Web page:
Lessons Learned About The Importance of Paper and Print
I was alerted to a wonderful column in USA Today recently by Two Sides NA. The article was written by Tal Gross, a faculty member at Columbia University. In it, he shared his strong conviction that, putting it simply, students learn better on paper. And best of all, he shared evidence to back it up.
The article, published as Earth Day approached, certainly took what most would see as a “contrarian” approach. It is fashionable to decry the use of paper today (in spite of the proven sustainability of forests). But Gross, an assistant professor of health policy and management, minced no words in expressing his belief that the use of paper in teaching produces far more beneficial results to society as a whole than one would ever suspect listening to all the digital influencers.
Gross certainly agrees with the importance of ecological practices, including the wise use of paper – replacing things like receipts, bills and other high-volume forms with their digital counterparts for statement processing. He even accepts that recycled paper towels are a smart choice.
Teaching And Learning Are Better With Paper
But Gross draws the line when it comes to his students and classroom. He passes out paper handouts and expects his students to take notes by hand. He believes that paper helps us think, and makes his students (and all of us, for that matter) more productive, receptive, and attentive.
In his experience, students learn more when reading and writing on paper than when doing the same on a digital device. But he also cites the results of several research projects that strongly support his point. Three different studies verify the power of paper in helping learning take hold.
1. Reading Comprehension Improves With Paper
In one study, researchers in Norway randomly assigned 72 students to read a passage either on paper, or on a computer. Those reading it on paper scored significantly better in comprehending what they read.
The researchers speculate that somehow the physical nature of seeing words laid out on paper helps readers better remember specific passages. The fixed position of words on a hand-held document may make a more lasting impression than its fleeting electronic counterpart.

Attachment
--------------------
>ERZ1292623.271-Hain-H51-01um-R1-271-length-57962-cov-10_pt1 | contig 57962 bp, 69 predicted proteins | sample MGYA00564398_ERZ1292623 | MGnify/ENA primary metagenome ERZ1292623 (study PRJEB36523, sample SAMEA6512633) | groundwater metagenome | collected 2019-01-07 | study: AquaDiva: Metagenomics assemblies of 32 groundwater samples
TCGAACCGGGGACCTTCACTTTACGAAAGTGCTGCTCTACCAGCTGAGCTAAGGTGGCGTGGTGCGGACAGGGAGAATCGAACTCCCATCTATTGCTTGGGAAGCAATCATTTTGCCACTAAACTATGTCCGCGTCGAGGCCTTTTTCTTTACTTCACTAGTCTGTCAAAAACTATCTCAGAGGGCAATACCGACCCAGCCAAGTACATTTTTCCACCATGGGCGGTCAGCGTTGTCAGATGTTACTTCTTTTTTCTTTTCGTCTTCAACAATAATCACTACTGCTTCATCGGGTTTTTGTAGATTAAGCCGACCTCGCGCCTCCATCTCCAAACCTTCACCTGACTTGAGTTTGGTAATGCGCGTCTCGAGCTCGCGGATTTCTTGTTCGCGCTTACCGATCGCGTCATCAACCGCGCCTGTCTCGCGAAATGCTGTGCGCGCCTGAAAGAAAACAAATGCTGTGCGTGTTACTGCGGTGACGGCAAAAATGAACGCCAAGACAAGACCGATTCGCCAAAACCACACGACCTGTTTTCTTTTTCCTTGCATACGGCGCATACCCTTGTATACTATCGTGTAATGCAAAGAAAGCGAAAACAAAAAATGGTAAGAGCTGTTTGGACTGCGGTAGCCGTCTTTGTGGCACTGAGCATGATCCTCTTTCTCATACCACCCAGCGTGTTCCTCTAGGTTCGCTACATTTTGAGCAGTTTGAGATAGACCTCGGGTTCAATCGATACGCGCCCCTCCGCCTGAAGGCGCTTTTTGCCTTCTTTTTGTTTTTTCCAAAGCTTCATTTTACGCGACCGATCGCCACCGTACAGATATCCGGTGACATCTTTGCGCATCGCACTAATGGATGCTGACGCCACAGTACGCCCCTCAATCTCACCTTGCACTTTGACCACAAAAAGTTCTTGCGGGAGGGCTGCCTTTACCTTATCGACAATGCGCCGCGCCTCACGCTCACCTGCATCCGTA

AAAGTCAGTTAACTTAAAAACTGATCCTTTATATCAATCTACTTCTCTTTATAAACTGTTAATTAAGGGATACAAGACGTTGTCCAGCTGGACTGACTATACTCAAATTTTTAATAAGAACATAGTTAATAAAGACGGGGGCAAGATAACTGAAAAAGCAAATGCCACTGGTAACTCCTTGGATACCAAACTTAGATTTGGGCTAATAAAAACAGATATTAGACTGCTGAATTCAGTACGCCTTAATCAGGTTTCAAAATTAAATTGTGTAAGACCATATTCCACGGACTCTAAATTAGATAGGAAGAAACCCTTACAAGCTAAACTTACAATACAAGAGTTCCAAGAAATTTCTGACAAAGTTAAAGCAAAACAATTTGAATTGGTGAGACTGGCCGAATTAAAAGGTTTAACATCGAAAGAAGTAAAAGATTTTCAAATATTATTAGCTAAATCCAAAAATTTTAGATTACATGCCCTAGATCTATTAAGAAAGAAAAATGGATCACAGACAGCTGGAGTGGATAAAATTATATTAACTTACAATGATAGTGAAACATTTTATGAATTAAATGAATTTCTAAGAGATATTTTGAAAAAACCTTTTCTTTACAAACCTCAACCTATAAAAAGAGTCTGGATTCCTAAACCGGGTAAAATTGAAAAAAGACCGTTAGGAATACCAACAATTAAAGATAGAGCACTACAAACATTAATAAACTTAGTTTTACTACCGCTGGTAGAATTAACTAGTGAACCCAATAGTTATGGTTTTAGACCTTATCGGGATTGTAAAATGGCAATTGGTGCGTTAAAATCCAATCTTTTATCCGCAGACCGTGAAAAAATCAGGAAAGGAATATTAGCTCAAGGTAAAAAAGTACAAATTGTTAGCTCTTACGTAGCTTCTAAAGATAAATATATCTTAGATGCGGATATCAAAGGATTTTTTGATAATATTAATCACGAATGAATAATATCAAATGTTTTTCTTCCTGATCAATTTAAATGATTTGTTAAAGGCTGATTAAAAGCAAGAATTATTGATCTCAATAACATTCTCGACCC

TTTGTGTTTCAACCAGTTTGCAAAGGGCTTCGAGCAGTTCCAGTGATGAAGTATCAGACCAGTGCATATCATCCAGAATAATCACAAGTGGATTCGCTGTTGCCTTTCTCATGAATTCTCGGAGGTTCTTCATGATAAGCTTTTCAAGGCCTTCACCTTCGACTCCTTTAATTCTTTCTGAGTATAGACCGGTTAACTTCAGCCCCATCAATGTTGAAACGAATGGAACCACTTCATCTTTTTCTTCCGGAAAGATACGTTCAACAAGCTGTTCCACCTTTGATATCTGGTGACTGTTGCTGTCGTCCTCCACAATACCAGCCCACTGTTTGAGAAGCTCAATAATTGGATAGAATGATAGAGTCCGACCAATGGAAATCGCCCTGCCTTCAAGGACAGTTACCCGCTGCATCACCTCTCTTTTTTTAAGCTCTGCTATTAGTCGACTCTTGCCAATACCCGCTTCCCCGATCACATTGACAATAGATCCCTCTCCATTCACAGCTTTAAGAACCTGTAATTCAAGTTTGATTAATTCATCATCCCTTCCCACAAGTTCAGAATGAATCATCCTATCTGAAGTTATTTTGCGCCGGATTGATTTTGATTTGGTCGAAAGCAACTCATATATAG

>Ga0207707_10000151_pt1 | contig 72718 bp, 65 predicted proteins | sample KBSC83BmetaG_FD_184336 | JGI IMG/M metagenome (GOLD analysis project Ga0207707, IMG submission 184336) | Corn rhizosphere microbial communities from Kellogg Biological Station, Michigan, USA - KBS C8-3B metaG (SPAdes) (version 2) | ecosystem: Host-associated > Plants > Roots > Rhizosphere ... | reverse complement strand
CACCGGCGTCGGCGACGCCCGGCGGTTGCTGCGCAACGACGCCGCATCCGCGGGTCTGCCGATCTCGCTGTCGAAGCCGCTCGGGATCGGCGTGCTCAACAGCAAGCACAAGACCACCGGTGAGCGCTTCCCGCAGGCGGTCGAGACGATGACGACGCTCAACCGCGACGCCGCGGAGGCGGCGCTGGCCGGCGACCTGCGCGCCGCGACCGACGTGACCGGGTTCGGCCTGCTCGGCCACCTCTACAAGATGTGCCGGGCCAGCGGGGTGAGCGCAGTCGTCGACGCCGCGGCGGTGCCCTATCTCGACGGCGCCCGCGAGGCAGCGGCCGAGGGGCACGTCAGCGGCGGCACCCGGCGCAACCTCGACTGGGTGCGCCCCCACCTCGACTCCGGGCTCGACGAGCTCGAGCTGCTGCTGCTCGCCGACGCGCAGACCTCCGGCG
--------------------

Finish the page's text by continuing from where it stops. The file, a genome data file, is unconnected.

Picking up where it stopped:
2. Taking Notes On Paper Aids Learning
Gross also references another widely-cited study that assessed student learning based on whether they took lecture notes on paper, or on laptops. Here again, the results demonstrate that the physical act of writing information down on a pad or notebook seems to improve the learning. Students who did so demonstrated superior comprehension of lecture material to those typing those notes on their computers.
So the evidence grows. But Gross isn’t finished, citing still another study.
3. Students Who Doodle Do Better
A researcher in England conducted a study in which she had a group of students listen to a recording. Half the students were allowed to doodle while listening, while the rest were required to sit still.
The researcher sprung a surprise memory quiz on the students once the recording was finished. You guessed it: the students who doodled performed better than those who had not. Hmmm – there’s that pen-on-paper thing again.
Gross sums up his article by saying that the whole environmental issue is a cost/benefit analysis. And that even if there is a cost to using paper, the educational benefits that result from using pen on paper outweigh any negatives.
Paper Powers Minds
Those of us in the industry understand the use of paper is far greener than many would think – and that the alternatives carry hidden environmental costs that are seldom considered. But there are few things more important than learning, and if paper helps learning happen, I am certainly on the professor’s side here.
Where do you come out on this issue? Do you get an extra satisfaction from writing things down on paper? Do you think it helps you remember those things more easily than if you had typed them into a computer file? I’d like to hear your opinion, so give me a call. I think it’s rather ironic. If we really want to make our planet sustainable and keep our environment healthy, it’s going to take a steady supply of well-trained young minds to guide us through it. And it appears those young minds learn better on paper.